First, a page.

No, this is not too old to ask a question, and all questions are good. Not to worry about that.
The capillary gauge will read deep at altitude in fresh water. The capillary gauge is the simplest gauge there is, as it is simply a tube with one end plugged. As the pressure increases, water enters the tube. According to the gas laws, the pressure becomes twice as great at one atmosphere (34 feet in fresh water at sea level). So at one atmosphere, the water will have gone half-way up the tube. At 68 feet, or three atmospheres absolute, the water will be 2/3 up this tube, etc. But at altitude, the air is less dense, while the water pressure is the same, and so the water will compress the air further, making the scale on the gauge read deeper. That is why the number read needs to be multiplied by the correction factor (0.887 at 4,000 feet altitude), to get the accurate depth. But we divers of ol' never did that. We simply used the reading, deeper than the real depth, as a safety factor for our dive when calculating repetitive dives.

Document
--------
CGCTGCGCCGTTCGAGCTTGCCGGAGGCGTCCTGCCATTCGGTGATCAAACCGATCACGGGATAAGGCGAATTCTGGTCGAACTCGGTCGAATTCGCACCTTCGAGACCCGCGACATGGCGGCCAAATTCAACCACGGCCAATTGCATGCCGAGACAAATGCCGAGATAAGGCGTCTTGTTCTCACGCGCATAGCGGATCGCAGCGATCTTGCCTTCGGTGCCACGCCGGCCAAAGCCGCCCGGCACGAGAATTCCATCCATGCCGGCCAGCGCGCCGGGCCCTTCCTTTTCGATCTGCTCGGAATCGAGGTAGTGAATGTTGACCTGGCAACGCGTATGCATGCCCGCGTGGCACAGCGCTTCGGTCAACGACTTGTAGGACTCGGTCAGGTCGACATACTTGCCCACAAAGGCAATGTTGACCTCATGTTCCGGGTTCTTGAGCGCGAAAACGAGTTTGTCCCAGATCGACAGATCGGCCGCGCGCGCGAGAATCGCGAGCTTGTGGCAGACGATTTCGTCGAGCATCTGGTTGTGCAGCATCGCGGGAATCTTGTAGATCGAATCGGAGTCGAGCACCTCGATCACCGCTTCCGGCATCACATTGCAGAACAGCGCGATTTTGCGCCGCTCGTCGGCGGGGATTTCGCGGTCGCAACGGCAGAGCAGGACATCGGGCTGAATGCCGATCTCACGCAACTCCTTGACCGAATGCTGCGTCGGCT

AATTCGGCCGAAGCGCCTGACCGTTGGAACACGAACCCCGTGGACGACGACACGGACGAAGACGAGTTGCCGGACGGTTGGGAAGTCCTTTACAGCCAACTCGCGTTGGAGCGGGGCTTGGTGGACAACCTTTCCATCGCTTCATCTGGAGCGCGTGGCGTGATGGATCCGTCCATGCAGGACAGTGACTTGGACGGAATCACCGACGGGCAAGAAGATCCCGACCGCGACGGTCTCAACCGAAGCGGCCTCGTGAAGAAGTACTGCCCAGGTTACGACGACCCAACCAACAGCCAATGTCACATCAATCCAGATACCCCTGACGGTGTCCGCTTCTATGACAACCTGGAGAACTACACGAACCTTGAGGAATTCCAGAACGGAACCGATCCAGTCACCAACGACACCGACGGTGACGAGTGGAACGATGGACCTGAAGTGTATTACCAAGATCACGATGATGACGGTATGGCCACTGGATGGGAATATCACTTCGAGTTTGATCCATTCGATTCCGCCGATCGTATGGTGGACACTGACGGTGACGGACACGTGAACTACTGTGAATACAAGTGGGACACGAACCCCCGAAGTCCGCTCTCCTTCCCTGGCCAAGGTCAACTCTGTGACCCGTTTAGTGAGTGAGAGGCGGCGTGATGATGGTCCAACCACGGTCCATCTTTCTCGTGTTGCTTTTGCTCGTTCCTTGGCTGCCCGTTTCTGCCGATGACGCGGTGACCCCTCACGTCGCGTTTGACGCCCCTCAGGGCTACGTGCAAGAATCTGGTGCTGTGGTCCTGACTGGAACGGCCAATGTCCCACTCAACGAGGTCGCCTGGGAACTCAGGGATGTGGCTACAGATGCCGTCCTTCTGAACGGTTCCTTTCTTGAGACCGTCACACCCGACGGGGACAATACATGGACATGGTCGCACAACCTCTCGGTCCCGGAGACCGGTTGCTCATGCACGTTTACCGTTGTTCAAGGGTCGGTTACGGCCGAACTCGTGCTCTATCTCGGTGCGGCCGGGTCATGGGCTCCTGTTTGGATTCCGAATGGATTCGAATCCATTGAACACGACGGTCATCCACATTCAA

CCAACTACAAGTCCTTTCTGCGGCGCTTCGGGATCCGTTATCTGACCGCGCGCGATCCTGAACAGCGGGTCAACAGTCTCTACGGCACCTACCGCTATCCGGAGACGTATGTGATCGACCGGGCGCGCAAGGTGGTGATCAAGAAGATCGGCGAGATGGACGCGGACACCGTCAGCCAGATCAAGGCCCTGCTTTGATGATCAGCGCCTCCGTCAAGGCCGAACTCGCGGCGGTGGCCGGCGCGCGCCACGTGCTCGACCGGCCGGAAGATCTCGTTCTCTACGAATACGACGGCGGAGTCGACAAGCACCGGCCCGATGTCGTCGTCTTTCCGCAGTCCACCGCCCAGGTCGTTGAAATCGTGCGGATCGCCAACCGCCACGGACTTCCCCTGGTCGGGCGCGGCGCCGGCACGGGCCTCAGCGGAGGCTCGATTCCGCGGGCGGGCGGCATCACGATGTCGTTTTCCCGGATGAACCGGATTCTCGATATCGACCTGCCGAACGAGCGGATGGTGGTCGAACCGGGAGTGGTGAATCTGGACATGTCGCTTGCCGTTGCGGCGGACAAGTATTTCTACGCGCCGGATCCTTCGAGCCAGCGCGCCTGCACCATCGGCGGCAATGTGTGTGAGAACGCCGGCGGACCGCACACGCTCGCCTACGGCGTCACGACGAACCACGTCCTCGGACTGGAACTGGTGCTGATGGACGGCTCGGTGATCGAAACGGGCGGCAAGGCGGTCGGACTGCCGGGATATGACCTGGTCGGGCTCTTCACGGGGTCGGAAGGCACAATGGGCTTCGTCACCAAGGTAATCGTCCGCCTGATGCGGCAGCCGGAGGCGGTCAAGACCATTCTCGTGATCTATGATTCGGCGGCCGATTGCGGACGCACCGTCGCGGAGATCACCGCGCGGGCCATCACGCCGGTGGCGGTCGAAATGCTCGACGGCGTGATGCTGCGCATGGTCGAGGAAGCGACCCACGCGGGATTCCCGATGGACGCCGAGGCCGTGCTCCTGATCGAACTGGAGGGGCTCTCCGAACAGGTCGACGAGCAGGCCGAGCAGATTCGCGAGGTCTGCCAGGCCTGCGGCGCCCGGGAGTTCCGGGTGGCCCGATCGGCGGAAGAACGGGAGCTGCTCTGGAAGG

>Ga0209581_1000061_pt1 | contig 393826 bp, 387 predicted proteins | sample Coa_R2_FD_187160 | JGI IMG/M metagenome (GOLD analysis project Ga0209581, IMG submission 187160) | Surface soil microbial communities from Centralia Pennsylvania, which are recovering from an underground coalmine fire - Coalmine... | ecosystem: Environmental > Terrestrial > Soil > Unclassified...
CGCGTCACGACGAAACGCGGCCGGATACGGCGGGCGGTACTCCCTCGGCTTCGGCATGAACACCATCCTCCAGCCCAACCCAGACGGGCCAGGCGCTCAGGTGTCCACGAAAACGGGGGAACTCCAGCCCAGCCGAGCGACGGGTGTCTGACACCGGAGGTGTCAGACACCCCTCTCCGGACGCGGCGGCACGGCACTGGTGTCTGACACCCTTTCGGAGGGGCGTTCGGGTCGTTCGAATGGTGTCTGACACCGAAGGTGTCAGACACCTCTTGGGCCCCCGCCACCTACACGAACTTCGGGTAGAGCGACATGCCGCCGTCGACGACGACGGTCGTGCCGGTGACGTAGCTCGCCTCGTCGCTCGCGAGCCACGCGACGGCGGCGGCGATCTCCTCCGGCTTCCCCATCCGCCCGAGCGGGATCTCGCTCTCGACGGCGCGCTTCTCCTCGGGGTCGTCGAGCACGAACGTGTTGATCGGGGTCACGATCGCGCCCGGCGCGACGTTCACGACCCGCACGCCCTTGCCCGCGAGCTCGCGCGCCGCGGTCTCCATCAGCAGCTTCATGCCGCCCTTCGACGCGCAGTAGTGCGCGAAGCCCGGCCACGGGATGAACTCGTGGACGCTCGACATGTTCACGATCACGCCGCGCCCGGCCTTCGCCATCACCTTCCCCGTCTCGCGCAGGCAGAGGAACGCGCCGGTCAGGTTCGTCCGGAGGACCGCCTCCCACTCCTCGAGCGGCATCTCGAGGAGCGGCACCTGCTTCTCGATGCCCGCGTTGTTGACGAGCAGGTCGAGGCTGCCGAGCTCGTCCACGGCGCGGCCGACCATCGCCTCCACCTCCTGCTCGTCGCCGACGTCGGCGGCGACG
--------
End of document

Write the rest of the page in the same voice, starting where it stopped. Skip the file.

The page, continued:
Oh, and there is no internal sensing mechanism in a capillary guage, though a temperature sensor would be helpful. . The reason is that on a hot day, submerging a capillary depth gauge in cold water causes the air inside the capillary tube to contract, thereby increasing the depth reading in a way which the pressure compensation number doesn't incorporate.
John C. Ratliff Diving since 1959, at age 13. Haven't stopped, and still enjoy getting wet.
John, Thank you for that detailed answer. I did not think about the density of the air being compressed in the capillary. Honestly I hadn't put much thought into depth gauges and their readings at different altitudes. So far I have never done any diving greater than 2,000 ft. Rick
Of all the things I've lost, I miss my mind the most.
Not a lot of divers are now even aware of the capillary depth guage. Here is a photo of one from Dacor in use:
IMG_2725 by John Ratliff, on Flickr Note the asymetric numbering, which is the way that these guages show the depth. At 33 feet, the water will have come up the tube half way. And it decreases acconding to the gas laws as the depth increases. Eventually, it becomes hard to determine accurately the depth. This one shows almost twenty feet of depth (easier to see when viewing it underwater, rather than from this flash photo).
But this is the simpliest depth guage ever, and actually can be home-made using a small diameter PVC tube and wrapping it around, then putting a numbering index with 33 feet at half way down the tube, 66 feet 2/3 down, etc.